See the biker classic that helped make Peter Fonda Born to be Wild.
Peter Fonda has sadly passed away at the age of 79 the other day, and a way to honor him is to look back at his 1969 biker classic “Easy Rider.” This is a road trip movie that’s about finding yourself, life, liberty, risks, and rules. It’s really about freedom. And there’s a bold distinction about it during the movie that really elaborates that word.
Dennis Hopper directed and co-starred with Fonda, and these two write themselves as two drug dealing bikers from L.A., en route to New Orleans for the Mardi Gras festival. Hopper is Billy, and Fonda would be Wyatt; and they both have drug money, stuffed in tubes and hidden in their gas tanks. Their outfits are so patriotic, they’re either deemed dangerous or heroic by the characters they come across.
Jack Nicholson has a unique supporting role as George Hanson, a drunken lawyer, who gets our heroes out of jail for participating in a parade without a license, and joins them on their trek. He’s a nut, but a well-meaning one, and he even offers the two bikers words of wisdom.
For instance, there’s a spiritual conversation between Billy, Wyatt, and George about a UFO Billy claims to have seen. George explains the consequences of aliens revealing themselves to humanity, that is if that was a UFO. But then again, it’s the joint talking.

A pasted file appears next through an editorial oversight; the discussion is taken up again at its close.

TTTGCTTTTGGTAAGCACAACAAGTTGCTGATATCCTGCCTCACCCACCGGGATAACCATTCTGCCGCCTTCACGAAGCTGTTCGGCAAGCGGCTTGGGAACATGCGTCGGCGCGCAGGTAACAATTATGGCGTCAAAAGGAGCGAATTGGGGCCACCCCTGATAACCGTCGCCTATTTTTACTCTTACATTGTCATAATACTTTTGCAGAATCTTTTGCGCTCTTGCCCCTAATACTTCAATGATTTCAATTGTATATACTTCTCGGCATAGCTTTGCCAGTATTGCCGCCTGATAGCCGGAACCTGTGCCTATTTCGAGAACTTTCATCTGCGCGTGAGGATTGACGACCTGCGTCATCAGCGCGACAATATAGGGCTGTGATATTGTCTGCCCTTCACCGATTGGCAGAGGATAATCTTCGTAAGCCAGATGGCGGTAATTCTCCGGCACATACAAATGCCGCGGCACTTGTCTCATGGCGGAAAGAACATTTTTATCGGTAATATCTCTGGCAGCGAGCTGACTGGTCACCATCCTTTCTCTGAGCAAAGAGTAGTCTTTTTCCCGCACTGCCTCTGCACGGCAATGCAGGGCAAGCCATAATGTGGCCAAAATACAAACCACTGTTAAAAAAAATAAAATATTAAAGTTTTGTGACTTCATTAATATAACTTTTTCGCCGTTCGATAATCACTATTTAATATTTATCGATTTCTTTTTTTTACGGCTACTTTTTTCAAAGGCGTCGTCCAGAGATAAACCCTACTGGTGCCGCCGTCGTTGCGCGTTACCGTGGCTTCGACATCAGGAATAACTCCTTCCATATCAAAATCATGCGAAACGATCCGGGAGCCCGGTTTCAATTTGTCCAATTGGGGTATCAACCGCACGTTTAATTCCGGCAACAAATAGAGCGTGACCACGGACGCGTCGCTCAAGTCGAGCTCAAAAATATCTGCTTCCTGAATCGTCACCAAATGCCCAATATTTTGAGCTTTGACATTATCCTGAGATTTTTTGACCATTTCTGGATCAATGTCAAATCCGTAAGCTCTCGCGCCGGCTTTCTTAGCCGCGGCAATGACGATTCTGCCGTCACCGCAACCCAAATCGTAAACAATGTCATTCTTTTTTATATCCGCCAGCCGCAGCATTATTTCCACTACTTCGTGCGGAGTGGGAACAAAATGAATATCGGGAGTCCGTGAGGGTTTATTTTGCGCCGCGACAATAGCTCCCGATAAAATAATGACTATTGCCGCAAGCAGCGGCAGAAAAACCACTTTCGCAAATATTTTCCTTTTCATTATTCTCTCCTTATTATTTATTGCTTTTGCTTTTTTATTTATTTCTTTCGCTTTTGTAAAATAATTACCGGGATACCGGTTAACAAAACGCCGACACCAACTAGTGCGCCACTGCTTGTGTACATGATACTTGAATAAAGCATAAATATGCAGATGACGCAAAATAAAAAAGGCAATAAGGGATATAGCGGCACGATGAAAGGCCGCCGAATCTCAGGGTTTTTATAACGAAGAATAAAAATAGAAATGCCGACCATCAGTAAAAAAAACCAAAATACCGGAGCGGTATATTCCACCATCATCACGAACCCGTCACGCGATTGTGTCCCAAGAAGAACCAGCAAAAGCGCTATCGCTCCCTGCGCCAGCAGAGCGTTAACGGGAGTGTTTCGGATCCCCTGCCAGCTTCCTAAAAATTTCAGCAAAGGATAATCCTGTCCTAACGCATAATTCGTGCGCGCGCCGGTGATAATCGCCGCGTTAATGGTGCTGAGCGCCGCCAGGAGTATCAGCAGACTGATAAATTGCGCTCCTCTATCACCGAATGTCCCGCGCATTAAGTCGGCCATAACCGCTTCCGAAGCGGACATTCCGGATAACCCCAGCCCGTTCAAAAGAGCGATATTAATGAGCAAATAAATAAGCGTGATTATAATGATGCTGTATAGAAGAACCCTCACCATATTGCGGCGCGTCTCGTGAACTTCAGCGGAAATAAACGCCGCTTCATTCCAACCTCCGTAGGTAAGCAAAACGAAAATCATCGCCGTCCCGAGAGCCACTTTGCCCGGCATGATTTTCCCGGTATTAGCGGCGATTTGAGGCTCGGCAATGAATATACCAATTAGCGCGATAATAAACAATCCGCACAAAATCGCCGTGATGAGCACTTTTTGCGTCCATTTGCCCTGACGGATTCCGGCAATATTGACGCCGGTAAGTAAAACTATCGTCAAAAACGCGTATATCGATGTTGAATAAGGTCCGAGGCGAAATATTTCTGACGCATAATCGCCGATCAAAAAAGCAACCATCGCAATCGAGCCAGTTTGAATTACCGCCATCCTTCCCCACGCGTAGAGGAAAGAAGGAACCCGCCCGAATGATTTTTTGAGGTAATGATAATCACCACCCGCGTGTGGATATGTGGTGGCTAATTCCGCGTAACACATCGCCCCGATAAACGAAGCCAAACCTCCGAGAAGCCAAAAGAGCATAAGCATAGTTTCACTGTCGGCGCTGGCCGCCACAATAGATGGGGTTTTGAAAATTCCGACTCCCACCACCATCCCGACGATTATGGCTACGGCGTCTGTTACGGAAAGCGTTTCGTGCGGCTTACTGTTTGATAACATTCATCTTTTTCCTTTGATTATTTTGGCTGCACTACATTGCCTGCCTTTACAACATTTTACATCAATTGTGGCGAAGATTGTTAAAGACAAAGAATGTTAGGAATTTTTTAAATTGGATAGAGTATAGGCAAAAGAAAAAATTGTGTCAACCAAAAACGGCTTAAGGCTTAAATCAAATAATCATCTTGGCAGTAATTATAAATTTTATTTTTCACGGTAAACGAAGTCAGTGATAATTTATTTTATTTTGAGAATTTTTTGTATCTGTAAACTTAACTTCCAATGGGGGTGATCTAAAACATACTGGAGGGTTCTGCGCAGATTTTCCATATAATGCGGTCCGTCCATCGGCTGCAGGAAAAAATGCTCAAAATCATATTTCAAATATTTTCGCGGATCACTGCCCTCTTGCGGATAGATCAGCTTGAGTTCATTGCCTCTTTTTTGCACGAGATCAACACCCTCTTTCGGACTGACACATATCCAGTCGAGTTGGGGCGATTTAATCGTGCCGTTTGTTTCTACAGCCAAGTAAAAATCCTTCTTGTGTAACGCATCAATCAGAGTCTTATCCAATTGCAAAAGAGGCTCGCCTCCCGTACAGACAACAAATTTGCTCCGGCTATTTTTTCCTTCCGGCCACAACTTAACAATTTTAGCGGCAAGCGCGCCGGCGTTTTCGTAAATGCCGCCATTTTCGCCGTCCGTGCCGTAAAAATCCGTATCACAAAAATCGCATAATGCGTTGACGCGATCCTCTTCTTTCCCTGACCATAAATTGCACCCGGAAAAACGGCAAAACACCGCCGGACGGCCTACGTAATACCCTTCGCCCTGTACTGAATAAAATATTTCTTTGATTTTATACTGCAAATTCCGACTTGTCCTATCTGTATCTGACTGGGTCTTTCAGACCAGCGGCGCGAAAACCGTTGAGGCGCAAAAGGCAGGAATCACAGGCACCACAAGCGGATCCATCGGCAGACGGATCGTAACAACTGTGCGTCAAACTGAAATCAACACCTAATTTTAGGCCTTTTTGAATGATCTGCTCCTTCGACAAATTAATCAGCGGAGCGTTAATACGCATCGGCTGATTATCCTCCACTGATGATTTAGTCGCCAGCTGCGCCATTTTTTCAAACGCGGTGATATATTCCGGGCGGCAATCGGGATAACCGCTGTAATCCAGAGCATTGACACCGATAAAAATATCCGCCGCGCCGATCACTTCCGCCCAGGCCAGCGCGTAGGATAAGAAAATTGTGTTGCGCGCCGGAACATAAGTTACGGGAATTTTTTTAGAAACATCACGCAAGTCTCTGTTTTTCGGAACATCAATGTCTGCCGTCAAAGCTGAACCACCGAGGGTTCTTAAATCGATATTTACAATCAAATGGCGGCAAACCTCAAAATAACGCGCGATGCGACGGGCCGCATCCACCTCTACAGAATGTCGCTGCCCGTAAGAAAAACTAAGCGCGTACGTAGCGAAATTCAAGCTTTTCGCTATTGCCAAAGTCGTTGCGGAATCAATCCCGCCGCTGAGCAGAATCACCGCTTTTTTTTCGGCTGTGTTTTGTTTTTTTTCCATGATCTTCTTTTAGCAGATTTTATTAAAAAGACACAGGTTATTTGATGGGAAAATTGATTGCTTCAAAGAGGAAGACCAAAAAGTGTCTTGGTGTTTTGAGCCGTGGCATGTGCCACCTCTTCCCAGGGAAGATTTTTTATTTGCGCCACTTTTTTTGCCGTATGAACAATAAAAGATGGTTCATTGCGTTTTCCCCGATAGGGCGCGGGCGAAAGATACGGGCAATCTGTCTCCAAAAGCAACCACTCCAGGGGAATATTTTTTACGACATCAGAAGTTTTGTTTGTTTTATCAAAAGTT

And George also explains to Billy the difference between representing freedom and talking about it. The biggest difference is how representing it makes people think they’re dangerous. You have to read between the lines in order to fully comprehend.
The music in this movie gently breezes along like music videos drawn with patience and love. Steppenwolf’s “Born to be Wild,” The Band’s “The Weight,” and The Byrds’ “I Wasn’t Born to Follow,” among other hits, match the mood of these scenes, and they aren’t noisy or haphazard. A friend of mine once complained that “Guardians of the Galaxy Vol. 2” overdosed on that a bit, but I assure you “Easy Rider” is clean.
The editing process by Donn Cambern is dazzling, as well as the late Laszlo Kovac’s cinematography. Sometime, shots of the next scene would blink 3-4 times before it even occurs. And there’s a sequence at a French Quarter cemetery where the bikers and two hookers (Toni Basil and Karen Black) all suffer a bad trip from LSD. And the final shot in the film is stuck in my head. They’re all radiant, and they help represent the art of filmmaking.
How would this movie play out if it was made today? Maybe not set in this generation but in the 1969 time period. I have a hunch that it probably wouldn’t be as iconic and inspirational has it has been for decades, but at least, it would still offer the ambition we look for fresh pieces of entertainment.
All I acknowledge is that we’re lucky to look back at classic movies, because today, basically everyone and everything is cynical.
Now let’s get back to Peter Fonda and Dennis Hopper. Hopper passed away in 2010, and yet his direction and acting in “Easy Rider” has a magical and trippy vibe that keeps you glued to the screen. And as for Fonda, given the current misfortune, he’s filled with honesty and peace, making his Wyatt character memorable, and we loved him for that.
Despite their time differences, we will never forget about these two riders, and “Easy Rider” will always make sure of that.